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Mitt Romney releases 2011 tax return

Republican presidential candidate Mitt Romney has released his much-anticipated 2011 tax return, which shows he paid a rate of 14.1%.

Mitt Romney paid $1.9 million in taxes in 2011, on $13.7 million of income.

The private equity tycoon has already released his 2010 tax return, for which he paid about $3 million, a 13.9% rate.

The top rate of income tax in the US is 35%, but Mitt Romney lives mainly on income derived from his investments, for which only 15% tax is payable.

Critics, including President Barack Obama, whom Mitt Romney will challenge for the White House in November, have called on him to release more tax returns.

Mitt Romney has released his much-anticipated 2011 tax return

Mitt Romney has released his much-anticipated 2011 tax return

Mitt Romney’s 2011 tax rate of 14.1% compares with a previous estimate of 15.4% for the year by his aides. The Romneys filed their 2011 return with the Internal Revenue Service on Friday after applying for an extension earlier in the year.

The campaign also released a letter from his accountants with a summary of his returns from 1990-2009, which said he paid an effective average of 20.2% over the period, with the lowest return at 13.66%.

The move came amid attempts by the Romney campaign to shift the focus of recent days away from remarks he made at a private donor dinner.

In the video secretly recorded earlier this year, he disparages Barack Obama voters, saying they pay no income tax.

Mitt Romney’s critics say he should follow the example of his father, former Michigan Governor George Romney, who released a dozen years of tax returns during his own unsuccessful run for president in 1968.

But the former Massachusetts governor has said he is following 2008 Republican White House candidate John McCain’s example of releasing two years of taxes.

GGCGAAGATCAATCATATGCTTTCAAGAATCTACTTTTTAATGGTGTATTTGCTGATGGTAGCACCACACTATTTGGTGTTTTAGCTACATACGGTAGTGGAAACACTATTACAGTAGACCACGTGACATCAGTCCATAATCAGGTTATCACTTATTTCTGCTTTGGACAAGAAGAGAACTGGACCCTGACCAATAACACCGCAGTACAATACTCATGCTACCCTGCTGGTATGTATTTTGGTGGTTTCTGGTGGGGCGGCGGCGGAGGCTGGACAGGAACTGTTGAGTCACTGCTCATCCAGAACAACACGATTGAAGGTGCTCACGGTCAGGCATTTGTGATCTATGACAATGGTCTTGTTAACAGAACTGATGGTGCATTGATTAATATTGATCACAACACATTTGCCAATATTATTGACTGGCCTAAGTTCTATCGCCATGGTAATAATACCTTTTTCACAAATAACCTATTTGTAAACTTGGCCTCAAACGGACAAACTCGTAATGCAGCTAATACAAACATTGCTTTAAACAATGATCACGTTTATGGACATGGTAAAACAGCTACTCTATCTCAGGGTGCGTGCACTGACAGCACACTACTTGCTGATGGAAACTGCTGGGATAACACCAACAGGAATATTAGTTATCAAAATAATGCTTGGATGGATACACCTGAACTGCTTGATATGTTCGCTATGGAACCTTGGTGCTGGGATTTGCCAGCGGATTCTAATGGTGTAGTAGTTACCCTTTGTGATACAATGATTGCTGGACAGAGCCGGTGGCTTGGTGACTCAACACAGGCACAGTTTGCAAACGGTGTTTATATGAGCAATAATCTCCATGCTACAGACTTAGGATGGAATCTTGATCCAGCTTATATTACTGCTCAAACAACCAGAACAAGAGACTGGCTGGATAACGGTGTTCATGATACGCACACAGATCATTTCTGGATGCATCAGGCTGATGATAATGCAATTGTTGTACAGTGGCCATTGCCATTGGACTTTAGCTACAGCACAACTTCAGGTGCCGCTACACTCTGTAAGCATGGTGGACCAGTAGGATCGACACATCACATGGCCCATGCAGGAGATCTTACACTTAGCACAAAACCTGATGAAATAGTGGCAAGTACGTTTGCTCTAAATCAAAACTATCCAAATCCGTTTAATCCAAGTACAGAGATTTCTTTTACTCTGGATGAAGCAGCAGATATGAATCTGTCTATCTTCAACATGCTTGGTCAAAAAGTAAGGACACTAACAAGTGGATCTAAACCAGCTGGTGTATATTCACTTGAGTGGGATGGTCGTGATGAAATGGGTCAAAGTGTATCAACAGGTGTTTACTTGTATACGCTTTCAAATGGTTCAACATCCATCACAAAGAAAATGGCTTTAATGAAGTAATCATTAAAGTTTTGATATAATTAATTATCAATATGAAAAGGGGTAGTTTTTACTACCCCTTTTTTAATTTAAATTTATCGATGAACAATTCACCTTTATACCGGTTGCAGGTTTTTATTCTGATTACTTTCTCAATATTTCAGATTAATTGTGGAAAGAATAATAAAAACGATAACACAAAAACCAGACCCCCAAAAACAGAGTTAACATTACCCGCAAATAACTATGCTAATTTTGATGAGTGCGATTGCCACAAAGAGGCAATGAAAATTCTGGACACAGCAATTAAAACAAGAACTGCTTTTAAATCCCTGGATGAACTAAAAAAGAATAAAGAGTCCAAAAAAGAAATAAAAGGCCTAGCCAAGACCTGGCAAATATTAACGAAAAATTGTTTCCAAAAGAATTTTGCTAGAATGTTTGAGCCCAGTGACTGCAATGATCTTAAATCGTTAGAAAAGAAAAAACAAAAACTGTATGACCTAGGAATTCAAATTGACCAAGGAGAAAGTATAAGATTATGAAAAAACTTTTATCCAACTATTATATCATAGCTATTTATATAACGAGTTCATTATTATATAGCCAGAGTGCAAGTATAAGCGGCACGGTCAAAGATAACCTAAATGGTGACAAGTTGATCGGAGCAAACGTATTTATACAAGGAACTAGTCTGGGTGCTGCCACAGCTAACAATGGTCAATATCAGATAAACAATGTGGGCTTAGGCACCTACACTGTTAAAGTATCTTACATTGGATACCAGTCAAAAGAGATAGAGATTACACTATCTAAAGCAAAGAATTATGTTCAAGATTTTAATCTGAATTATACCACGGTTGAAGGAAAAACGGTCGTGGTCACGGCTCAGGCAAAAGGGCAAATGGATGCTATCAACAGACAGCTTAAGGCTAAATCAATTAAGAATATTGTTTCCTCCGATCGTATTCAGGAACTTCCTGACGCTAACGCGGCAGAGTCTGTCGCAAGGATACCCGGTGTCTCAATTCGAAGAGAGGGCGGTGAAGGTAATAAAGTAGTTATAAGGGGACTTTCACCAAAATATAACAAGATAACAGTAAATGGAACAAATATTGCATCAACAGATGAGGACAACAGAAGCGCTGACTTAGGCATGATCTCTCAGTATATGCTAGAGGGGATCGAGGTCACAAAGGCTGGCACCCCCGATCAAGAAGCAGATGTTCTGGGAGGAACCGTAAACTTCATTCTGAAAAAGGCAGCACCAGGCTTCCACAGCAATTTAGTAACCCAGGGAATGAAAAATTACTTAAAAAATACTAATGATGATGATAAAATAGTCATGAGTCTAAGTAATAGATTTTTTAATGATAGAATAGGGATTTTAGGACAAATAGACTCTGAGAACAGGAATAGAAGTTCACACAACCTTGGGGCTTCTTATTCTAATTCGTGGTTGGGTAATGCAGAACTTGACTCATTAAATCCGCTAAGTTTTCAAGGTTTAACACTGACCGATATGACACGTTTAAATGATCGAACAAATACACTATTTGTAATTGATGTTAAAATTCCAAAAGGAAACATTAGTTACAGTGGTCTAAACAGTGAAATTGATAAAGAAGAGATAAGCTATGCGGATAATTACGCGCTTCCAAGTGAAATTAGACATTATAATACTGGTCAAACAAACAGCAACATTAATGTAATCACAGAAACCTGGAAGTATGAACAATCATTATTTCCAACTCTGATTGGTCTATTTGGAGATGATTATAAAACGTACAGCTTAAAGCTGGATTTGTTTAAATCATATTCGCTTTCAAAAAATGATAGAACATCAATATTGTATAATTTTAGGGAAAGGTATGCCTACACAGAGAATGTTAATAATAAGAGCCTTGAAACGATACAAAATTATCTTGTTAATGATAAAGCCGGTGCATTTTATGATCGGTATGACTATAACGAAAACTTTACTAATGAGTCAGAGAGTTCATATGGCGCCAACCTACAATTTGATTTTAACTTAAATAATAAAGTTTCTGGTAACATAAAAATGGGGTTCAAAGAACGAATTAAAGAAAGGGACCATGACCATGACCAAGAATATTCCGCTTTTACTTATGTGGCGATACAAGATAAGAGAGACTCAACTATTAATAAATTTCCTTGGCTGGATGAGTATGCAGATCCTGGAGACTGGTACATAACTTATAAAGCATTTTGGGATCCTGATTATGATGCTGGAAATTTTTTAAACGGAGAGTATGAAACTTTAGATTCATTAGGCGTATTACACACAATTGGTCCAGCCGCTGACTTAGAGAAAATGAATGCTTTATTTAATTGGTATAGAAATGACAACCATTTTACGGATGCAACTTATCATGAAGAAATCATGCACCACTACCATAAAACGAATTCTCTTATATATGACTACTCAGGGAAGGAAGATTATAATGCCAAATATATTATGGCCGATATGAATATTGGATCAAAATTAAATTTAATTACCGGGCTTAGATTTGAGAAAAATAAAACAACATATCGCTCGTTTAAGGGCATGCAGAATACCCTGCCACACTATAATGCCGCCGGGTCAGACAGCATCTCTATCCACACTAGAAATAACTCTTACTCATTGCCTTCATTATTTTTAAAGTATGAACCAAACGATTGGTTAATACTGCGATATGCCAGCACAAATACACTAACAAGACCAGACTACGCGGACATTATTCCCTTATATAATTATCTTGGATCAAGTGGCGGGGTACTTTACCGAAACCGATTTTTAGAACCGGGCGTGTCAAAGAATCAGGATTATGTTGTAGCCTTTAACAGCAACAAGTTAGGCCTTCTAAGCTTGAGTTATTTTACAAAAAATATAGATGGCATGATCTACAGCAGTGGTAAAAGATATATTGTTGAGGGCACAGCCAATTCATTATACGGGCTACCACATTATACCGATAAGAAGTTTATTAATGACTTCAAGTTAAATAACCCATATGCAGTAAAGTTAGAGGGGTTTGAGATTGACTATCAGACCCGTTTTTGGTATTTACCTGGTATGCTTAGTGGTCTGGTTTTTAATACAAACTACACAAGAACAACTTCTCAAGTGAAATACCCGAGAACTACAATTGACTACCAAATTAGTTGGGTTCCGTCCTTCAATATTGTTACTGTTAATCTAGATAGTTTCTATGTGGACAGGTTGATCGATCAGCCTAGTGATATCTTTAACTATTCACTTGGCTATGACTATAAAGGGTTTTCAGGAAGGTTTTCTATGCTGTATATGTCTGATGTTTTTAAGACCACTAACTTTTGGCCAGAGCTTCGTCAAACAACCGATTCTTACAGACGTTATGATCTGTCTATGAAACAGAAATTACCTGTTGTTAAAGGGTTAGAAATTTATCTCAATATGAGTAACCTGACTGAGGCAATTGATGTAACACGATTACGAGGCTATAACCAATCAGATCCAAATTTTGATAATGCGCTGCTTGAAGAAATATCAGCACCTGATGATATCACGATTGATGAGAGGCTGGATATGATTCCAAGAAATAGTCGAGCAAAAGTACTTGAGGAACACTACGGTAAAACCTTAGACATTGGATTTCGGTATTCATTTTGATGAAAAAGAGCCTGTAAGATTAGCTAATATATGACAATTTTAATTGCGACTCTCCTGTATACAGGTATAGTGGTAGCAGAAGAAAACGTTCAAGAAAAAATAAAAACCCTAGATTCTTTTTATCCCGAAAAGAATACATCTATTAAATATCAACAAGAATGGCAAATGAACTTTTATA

Barack Obama’s 2011 tax return showed he paid an effective rate of 20.5%, on an income of $789,674.

On average, US middle-income families, those making from $50,000 to $75,000 a year, pay 12.8%, according to congressional research.

As he released his 2010 return in January this year, Mitt Romney said he had paid “all the taxes that are legally required and not a dollar more”.

But according to Brad Malt, the trustee that controls Mitt Romney’s wealth as he runs for president, the Romneys donated $4 million to charity in 2011, claiming $2.25 million of it as a deduction.

“The Romneys thus limited their deduction of charitable contributions to conform to the Governor’s statement in August, based upon the January estimate of income, that he paid at least 13% in income taxes in each of the last 10 years,” Brad Malt said.

The campaign has stressed that the blind trust run by Brad Malt means that the candidate is making no decisions on how his money is invested.

Tax law experts say the release of the 2011 return – and the summary of the past 20 years – will do little to silence questions about Mitt Romney’s past tax liability, including the source of a $100 million retirement account and the tax advantages of his offshore investments.